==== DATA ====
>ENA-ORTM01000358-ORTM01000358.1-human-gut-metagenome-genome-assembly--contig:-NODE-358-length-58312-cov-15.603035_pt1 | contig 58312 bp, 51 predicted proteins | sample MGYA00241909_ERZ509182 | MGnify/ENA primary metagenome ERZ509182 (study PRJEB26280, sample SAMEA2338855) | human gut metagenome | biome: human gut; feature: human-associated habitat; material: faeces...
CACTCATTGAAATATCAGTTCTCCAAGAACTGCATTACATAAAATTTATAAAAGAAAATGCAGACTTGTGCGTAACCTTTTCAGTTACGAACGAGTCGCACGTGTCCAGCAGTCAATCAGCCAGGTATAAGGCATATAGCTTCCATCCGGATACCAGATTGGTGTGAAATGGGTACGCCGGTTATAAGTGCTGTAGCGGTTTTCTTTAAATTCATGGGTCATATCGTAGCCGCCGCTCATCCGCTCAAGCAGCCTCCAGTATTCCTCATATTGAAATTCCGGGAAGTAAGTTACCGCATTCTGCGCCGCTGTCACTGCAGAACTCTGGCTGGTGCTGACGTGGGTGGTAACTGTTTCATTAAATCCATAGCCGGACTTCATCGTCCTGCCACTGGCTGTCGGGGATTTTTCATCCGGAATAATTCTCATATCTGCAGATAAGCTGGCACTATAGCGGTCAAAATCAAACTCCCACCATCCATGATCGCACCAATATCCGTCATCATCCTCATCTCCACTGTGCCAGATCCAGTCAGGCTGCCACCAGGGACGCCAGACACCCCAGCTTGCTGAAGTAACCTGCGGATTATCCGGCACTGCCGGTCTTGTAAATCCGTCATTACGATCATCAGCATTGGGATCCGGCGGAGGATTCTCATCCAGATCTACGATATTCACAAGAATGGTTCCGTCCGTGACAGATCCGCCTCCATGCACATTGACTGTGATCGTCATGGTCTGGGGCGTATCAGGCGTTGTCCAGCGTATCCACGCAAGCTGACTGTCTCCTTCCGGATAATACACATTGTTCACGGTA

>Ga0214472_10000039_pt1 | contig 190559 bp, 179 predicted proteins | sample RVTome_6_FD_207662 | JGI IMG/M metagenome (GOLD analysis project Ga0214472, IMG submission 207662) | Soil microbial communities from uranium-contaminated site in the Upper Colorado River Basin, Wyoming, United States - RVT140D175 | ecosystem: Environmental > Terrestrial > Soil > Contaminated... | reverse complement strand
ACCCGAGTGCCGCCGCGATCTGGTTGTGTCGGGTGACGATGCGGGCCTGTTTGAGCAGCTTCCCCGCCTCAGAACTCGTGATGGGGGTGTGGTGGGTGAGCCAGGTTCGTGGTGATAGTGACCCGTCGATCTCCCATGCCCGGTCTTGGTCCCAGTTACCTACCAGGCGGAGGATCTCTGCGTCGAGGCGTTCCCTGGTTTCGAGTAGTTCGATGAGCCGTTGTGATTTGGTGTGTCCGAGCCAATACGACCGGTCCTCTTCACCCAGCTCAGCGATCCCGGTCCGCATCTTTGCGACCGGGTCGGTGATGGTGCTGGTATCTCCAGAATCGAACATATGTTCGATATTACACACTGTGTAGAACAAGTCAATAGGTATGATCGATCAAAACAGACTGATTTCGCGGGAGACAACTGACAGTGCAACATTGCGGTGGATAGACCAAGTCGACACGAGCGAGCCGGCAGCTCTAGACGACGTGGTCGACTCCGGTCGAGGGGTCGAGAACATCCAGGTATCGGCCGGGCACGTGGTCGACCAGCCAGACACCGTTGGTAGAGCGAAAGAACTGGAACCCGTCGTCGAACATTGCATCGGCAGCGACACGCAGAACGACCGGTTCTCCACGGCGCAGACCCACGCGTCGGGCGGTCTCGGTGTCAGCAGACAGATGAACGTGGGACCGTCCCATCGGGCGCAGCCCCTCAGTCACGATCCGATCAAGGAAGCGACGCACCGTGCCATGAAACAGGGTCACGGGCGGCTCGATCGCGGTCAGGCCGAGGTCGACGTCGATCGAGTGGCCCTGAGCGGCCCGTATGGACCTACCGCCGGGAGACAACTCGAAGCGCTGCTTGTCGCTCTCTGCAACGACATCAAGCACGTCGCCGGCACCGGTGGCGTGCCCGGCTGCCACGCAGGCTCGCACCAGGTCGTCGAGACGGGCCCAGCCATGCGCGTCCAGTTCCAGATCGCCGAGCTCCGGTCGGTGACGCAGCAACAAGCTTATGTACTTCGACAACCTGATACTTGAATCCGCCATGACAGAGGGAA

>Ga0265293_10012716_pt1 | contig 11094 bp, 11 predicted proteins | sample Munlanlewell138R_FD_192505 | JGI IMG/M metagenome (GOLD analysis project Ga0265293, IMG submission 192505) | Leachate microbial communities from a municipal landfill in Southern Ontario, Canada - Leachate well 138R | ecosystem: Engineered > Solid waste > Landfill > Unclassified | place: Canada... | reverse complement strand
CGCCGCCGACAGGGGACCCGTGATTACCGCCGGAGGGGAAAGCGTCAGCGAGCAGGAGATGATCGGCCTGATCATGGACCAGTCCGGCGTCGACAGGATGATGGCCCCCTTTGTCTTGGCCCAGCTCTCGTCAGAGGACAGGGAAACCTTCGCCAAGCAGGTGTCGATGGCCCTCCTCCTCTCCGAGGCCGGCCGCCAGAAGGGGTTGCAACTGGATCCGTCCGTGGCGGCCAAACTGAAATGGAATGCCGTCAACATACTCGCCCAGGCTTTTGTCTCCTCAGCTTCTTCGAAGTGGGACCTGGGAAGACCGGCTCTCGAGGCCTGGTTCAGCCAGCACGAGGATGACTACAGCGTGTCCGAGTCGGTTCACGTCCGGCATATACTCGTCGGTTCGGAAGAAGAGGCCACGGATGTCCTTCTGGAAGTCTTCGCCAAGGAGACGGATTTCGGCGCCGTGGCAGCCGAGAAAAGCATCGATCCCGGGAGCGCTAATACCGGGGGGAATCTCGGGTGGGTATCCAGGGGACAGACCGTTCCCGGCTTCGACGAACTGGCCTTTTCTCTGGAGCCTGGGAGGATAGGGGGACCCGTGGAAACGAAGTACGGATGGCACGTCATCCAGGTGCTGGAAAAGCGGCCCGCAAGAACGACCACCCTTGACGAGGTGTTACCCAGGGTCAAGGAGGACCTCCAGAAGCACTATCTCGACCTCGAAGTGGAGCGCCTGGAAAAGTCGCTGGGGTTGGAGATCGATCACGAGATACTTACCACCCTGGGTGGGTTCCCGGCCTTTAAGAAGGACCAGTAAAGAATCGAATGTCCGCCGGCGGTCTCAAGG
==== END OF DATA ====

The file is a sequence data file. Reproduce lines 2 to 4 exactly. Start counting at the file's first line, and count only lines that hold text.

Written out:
CACTCATTGAAATATCAGTTCTCCAAGAACTGCATTACATAAAATTTATAAAAGAAAATGCAGACTTGTGCGTAACCTTTTCAGTTACGAACGAGTCGCACGTGTCCAGCAGTCAATCAGCCAGGTATAAGGCATATAGCTTCCATCCGGATACCAGATTGGTGTGAAATGGGTACGCCGGTTATAAGTGCTGTAGCGGTTTTCTTTAAATTCATGGGTCATATCGTAGCCGCCGCTCATCCGCTCAAGCAGCCTCCAGTATTCCTCATATTGAAATTCCGGGAAGTAAGTTACCGCATTCTGCGCCGCTGTCACTGCAGAACTCTGGCTGGTGCTGACGTGGGTGGTAACTGTTTCATTAAATCCATAGCCGGACTTCATCGTCCTGCCACTGGCTGTCGGGGATTTTTCATCCGGAATAATTCTCATATCTGCAGATAAGCTGGCACTATAGCGGTCAAAATCAAACTCCCACCATCCATGATCGCACCAATATCCGTCATCATCCTCATCTCCACTGTGCCAGATCCAGTCAGGCTGCCACCAGGGACGCCAGACACCCCAGCTTGCTGAAGTAACCTGCGGATTATCCGGCACTGCCGGTCTTGTAAATCCGTCATTACGATCATCAGCATTGGGATCCGGCGGAGGATTCTCATCCAGATCTACGATATTCACAAGAATGGTTCCGTCCGTGACAGATCCGCCTCCATGCACATTGACTGTGATCGTCATGGTCTGGGGCGTATCAGGCGTTGTCCAGCGTATCCACGCAAGCTGACTGTCTCCTTCCGGATAATACACATTGTTCACGGTA

>Ga0214472_10000039_pt1 | contig 190559 bp, 179 predicted proteins | sample RVTome_6_FD_207662 | JGI IMG/M metagenome (GOLD analysis project Ga0214472, IMG submission 207662) | Soil microbial communities from uranium-contaminated site in the Upper Colorado River Basin, Wyoming, United States - RVT140D175 | ecosystem: Environmental > Terrestrial > Soil > Contaminated... | reverse complement strand
ACCCGAGTGCCGCCGCGATCTGGTTGTGTCGGGTGACGATGCGGGCCTGTTTGAGCAGCTTCCCCGCCTCAGAACTCGTGATGGGGGTGTGGTGGGTGAGCCAGGTTCGTGGTGATAGTGACCCGTCGATCTCCCATGCCCGGTCTTGGTCCCAGTTACCTACCAGGCGGAGGATCTCTGCGTCGAGGCGTTCCCTGGTTTCGAGTAGTTCGATGAGCCGTTGTGATTTGGTGTGTCCGAGCCAATACGACCGGTCCTCTTCACCCAGCTCAGCGATCCCGGTCCGCATCTTTGCGACCGGGTCGGTGATGGTGCTGGTATCTCCAGAATCGAACATATGTTCGATATTACACACTGTGTAGAACAAGTCAATAGGTATGATCGATCAAAACAGACTGATTTCGCGGGAGACAACTGACAGTGCAACATTGCGGTGGATAGACCAAGTCGACACGAGCGAGCCGGCAGCTCTAGACGACGTGGTCGACTCCGGTCGAGGGGTCGAGAACATCCAGGTATCGGCCGGGCACGTGGTCGACCAGCCAGACACCGTTGGTAGAGCGAAAGAACTGGAACCCGTCGTCGAACATTGCATCGGCAGCGACACGCAGAACGACCGGTTCTCCACGGCGCAGACCCACGCGTCGGGCGGTCTCGGTGTCAGCAGACAGATGAACGTGGGACCGTCCCATCGGGCGCAGCCCCTCAGTCACGATCCGATCAAGGAAGCGACGCACCGTGCCATGAAACAGGGTCACGGGCGGCTCGATCGCGGTCAGGCCGAGGTCGACGTCGATCGAGTGGCCCTGAGCGGCCCGTATGGACCTACCGCCGGGAGACAACTCGAAGCGCTGCTTGTCGCTCTCTGCAACGACATCAAGCACGTCGCCGGCACCGGTGGCGTGCCCGGCTGCCACGCAGGCTCGCACCAGGTCGTCGAGACGGGCCCAGCCATGCGCGTCCAGTTCCAGATCGCCGAGCTCCGGTCGGTGACGCAGCAACAAGCTTATGTACTTCGACAACCTGATACTTGAATCCGCCATGACAGAGGGAA